"But the researchers also concluded that "it is possible that lawyers deliberately extend the process so as to collect higher fees.""
Of course. That is what lawyers do. I remember a court appearance where my new wife was working out custody details with her ex, but the lawyer in the case ahead of us kept repeating himself over and over again, simply to drag out his court appearance time and extend his billing hours.
Divorce lawyers are the bottom of the barrel. They eat you up financially for as much as they can get.
They know of your emotional state and they thrive on it. Mine told me I shouldnt listen to my ex when she would tell me i will have to pay alimony. He would say she isnt the judge and jury or your lawyer. I should ignore her completely. At arbitration he was figuring out with her attorney how much I was going to have to pay in alimony. When I confronted him, he told me if I wasn't happy with him I should find someone new. That is after I paid him a non refundable $10,000.00. He was the lowest life I ever met. He also was late to every meeting. I had to wait until he would show up in his Porsche.
He was worse than my ex.
I find the artice right on point. I had modification and the lawyer said based on ALL the information i gave her it should take about 10 hours including court time of 1 hour to get this done. well 12 hours later and no court appearance yet she was promptly fired, and yes i got all the forms i needed and resolved the remainder of the case myself...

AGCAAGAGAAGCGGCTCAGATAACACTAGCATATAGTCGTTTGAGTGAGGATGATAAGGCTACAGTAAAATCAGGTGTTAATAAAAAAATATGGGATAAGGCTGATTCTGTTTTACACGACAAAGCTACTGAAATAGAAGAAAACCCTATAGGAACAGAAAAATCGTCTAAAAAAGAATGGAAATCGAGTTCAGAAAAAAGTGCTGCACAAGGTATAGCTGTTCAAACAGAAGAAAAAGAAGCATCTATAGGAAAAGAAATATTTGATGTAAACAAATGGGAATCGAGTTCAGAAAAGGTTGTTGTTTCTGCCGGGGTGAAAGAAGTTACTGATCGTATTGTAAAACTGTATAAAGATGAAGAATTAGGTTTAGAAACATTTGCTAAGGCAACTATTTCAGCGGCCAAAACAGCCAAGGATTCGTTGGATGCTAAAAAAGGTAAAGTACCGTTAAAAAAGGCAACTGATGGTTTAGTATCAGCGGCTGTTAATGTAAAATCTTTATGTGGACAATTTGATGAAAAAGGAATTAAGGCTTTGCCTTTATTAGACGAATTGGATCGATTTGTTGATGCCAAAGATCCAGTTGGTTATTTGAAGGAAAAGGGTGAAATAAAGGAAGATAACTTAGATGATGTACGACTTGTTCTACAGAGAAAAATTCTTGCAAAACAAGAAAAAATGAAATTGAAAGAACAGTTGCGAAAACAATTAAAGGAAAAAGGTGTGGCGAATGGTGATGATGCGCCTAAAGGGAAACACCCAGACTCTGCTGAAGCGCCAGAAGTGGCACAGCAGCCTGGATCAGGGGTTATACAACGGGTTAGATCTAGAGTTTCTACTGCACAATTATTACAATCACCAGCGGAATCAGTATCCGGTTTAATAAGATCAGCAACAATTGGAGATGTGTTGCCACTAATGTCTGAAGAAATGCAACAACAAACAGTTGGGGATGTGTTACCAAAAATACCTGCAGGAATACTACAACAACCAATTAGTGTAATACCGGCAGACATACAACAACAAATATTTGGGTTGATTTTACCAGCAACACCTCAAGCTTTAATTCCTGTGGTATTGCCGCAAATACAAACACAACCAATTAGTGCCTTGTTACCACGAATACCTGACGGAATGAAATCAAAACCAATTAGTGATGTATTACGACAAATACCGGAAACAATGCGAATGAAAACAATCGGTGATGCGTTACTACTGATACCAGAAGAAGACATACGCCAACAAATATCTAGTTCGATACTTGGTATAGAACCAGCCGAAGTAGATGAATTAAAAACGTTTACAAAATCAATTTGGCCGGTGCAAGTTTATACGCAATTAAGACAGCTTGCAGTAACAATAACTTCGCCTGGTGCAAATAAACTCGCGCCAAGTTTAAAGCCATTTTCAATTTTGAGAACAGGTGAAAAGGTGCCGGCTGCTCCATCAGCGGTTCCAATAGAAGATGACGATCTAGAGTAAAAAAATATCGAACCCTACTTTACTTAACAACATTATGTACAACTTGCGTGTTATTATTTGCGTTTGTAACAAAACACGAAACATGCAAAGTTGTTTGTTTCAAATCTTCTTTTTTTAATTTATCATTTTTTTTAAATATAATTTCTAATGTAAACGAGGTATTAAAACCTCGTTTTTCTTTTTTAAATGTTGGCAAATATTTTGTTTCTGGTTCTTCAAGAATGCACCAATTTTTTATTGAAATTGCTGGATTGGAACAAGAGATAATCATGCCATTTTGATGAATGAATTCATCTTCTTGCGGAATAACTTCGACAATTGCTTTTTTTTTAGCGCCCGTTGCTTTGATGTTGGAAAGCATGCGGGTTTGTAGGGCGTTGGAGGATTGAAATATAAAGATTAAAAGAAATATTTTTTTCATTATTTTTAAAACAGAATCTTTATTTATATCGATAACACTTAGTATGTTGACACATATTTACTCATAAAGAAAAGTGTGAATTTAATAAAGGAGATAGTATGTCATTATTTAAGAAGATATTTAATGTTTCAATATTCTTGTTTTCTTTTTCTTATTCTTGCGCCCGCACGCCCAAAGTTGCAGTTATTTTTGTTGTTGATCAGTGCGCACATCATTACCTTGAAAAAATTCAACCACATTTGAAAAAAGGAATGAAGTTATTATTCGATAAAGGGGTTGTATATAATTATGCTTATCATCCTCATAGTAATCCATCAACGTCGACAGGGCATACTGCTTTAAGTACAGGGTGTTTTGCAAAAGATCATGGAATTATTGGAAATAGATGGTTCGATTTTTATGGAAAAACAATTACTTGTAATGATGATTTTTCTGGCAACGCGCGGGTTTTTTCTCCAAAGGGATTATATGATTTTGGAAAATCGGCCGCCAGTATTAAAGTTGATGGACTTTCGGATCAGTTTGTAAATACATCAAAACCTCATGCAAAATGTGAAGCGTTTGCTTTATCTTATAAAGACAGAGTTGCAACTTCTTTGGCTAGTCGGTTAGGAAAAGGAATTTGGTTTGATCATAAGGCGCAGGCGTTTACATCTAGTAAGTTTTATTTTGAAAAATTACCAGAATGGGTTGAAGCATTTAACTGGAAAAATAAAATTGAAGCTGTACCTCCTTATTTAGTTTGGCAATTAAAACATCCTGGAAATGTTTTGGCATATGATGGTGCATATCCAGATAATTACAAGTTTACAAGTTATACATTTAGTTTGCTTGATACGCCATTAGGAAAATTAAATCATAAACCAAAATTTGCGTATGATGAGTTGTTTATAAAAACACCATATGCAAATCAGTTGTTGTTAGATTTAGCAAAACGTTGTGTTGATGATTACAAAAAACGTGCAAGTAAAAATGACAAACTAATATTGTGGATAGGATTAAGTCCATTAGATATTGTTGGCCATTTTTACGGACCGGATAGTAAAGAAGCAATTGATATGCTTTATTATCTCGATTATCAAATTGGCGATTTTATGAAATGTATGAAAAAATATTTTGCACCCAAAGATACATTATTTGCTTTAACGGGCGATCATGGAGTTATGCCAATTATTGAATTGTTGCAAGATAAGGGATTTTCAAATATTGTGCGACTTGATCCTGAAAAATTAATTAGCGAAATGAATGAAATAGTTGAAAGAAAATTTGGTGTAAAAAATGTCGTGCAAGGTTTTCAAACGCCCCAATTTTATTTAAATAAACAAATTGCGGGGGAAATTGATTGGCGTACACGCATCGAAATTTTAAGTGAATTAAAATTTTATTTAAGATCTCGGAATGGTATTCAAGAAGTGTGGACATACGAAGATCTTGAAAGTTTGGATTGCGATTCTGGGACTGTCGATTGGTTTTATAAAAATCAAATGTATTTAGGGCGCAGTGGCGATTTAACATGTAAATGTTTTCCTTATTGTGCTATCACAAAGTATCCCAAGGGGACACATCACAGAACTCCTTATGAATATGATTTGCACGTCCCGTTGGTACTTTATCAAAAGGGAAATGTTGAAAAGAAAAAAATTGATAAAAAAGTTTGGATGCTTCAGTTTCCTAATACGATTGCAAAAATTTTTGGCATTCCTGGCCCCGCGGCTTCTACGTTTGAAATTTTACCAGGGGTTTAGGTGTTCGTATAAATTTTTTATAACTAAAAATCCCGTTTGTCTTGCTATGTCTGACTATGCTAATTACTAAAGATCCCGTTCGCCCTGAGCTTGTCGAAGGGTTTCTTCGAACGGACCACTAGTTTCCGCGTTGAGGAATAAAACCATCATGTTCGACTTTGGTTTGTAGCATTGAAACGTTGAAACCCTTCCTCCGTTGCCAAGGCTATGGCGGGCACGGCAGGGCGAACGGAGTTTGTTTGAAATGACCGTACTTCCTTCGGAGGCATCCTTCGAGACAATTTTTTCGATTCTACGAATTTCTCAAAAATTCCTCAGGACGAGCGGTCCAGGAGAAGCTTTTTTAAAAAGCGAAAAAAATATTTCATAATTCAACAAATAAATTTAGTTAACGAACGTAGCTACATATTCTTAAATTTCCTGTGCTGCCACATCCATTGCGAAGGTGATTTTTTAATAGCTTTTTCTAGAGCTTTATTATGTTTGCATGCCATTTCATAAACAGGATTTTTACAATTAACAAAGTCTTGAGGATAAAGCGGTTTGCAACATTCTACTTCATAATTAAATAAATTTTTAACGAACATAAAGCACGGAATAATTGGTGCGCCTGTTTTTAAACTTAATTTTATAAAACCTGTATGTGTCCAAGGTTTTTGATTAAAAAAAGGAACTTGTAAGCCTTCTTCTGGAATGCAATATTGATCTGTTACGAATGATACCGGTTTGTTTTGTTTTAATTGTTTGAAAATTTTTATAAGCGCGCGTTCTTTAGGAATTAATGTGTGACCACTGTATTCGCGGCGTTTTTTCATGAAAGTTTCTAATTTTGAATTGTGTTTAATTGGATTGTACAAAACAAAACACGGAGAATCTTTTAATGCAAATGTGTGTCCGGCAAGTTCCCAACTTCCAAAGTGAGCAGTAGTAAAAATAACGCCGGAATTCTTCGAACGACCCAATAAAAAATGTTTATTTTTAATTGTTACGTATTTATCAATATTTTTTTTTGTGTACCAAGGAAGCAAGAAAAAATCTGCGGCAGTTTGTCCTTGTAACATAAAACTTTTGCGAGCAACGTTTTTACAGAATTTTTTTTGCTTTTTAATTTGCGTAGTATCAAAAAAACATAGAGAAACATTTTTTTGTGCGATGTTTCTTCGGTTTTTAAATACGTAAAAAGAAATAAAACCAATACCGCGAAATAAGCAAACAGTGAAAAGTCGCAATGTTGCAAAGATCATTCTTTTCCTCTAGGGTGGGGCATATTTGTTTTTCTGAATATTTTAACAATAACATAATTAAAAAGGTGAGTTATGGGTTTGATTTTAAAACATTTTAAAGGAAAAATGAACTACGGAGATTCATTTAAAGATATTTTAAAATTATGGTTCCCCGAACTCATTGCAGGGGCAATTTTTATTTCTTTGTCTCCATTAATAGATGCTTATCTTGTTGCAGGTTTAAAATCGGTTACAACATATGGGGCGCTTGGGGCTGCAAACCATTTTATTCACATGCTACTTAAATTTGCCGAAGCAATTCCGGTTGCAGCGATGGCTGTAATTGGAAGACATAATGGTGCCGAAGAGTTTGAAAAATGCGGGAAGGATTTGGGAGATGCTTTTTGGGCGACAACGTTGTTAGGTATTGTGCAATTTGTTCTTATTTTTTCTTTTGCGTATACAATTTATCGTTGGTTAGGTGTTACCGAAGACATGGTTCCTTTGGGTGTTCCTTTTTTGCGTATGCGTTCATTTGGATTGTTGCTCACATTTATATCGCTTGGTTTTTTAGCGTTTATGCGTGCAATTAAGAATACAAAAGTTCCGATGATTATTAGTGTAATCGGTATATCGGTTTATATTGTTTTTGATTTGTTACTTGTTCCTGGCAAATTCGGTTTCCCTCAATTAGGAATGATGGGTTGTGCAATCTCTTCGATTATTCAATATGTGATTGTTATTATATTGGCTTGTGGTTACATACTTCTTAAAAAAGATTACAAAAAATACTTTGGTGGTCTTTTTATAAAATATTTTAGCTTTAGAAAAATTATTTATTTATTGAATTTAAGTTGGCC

when i questioned why did it take you and your paralegal 3 hours tofill out a non financial form and you still got the wording wrong, you want to charge me for correcting your mistakes...
Never get married without a prenup>>> Pay the money upfront to the attorney so there are no if, ands or butts about it.
Specify in the prenup every little detail
- all assets acquired before marriage are to stay with the original owner.
- all debts are the responsibility of the parties involved respectively (this creates responsibility)
- Children (child support and custody)
- Alimony (which should be outlawed in my opinion)
- Any assets/debts acquired after marriage are to be split down the middle unless one party is a material participant and can prove it.
Include any amendments after X years of marriage so that a judge doesnt throw out the prenup!
or better yet-----DONT GET MARRIED.....keep everything separate and pay household expenses as agreed.
Sometimes I want to get married then I look around me and thank god im not! I would refuse to pay an attorney my life savings for a divorce. There should be STRICT legislation involved in fees for a divorce!
Divorce is one of the BIGGEST causes of so many social problems in our society today with costs for social services in the billions.
Divorce should be a last resort, ESPECIALLY if there are children involved. The selfishness that I have seen in so many people who "want a divorce" boggles the mind. Yes, upon occassion, it is a necessary evil.
Why is it that children "are supposed to deal with it" but the adults in their life are incapable of "dealing" with their family as caring and respectful members?
Most of the social ills we see in society today are because of the breakdown of the nuclear family. The highest rates of children in poverty today are from broken families.